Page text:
The Bill provides for the taking of various categories of samples, both for purposes of establishing or ruling out involvement in the commission of a specific offence, and for the creation of DNA profiles to be kept on the newly established statutory DNA database.
As regards taking DNA samples from arrestees, the Bill limits the range of relevant offences to serious crimes, such as firearms offences, and those which have a minimum punishment of five years. Thus, the proposed Irish approach to sampling in terms of its scope complies with and in fact surpasses the demands of the Grand Chamber in S. and Marper v UK which found the English scheme of blanket sampling and retention of DNA from arrestees for any recordable offence to be in breach of Article 8.
Moreover, the power under the Bill to take a sample from a detainee for the reference index of the Database does not apply to children below the age of 14, again indicating that the drafters are treading cautiously due to the statement in S. and Marper that that the retention of unconvicted persons’ data may be especially harmful in the case of minors “given their special situation and the importance of their development and integration in society”.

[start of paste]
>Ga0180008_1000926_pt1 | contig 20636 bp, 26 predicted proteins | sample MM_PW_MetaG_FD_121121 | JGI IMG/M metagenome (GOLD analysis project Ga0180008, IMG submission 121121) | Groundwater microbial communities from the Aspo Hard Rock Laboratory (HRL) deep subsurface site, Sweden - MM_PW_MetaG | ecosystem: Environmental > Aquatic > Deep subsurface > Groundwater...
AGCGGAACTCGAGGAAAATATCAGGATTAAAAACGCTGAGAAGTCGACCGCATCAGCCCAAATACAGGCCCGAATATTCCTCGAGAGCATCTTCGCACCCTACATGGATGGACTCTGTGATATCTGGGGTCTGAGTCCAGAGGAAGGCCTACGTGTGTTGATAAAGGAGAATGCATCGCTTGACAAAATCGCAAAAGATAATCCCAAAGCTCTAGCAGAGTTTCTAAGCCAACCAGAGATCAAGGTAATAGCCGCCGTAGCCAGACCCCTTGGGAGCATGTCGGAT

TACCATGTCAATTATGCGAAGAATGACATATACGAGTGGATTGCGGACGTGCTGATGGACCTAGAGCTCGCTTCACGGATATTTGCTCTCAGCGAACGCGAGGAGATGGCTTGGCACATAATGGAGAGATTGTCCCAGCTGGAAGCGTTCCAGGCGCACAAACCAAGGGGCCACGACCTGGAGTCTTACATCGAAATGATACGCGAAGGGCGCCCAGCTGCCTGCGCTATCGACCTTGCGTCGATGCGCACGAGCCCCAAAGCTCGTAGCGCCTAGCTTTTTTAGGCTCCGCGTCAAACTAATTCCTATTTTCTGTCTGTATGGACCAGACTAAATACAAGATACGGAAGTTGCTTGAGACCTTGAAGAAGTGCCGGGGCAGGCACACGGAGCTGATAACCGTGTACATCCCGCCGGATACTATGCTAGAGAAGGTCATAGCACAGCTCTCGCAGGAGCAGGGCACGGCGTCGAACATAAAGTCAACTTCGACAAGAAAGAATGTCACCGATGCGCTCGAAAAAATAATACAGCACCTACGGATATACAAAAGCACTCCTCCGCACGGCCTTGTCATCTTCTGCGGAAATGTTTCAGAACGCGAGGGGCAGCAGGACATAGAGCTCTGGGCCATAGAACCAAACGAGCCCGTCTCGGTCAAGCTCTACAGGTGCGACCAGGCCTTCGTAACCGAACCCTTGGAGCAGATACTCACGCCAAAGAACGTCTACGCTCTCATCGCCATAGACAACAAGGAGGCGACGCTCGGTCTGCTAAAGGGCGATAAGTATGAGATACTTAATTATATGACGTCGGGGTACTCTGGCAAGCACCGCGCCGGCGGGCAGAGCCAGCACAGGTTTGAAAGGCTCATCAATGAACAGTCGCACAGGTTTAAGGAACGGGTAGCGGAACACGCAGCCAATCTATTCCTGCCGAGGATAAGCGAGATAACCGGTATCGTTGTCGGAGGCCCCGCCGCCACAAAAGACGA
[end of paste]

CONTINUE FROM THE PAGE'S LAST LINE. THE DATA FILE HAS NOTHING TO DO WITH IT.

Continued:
However, the procedures in Part 10 concerning the destruction of samples and profiles and the removal of profiles from the Database ought to be revised. The “default destruction period” for samples taken from detainees or offenders in the context of investigations is three years from the taking of the sample, and the same period applies to evidential samples when proceedings are not instituted, or after acquittal or discharge. However, these default destruction periods may be extended by the District Court. The equivalent Scottish law, as cited in S. and Marper, permits a similar extension by the Sheriff Court but for two years only (Criminal Procedure (Scotland) Act 1995, s. 18A), and a similar limiting qualification should be added to the Irish Bill.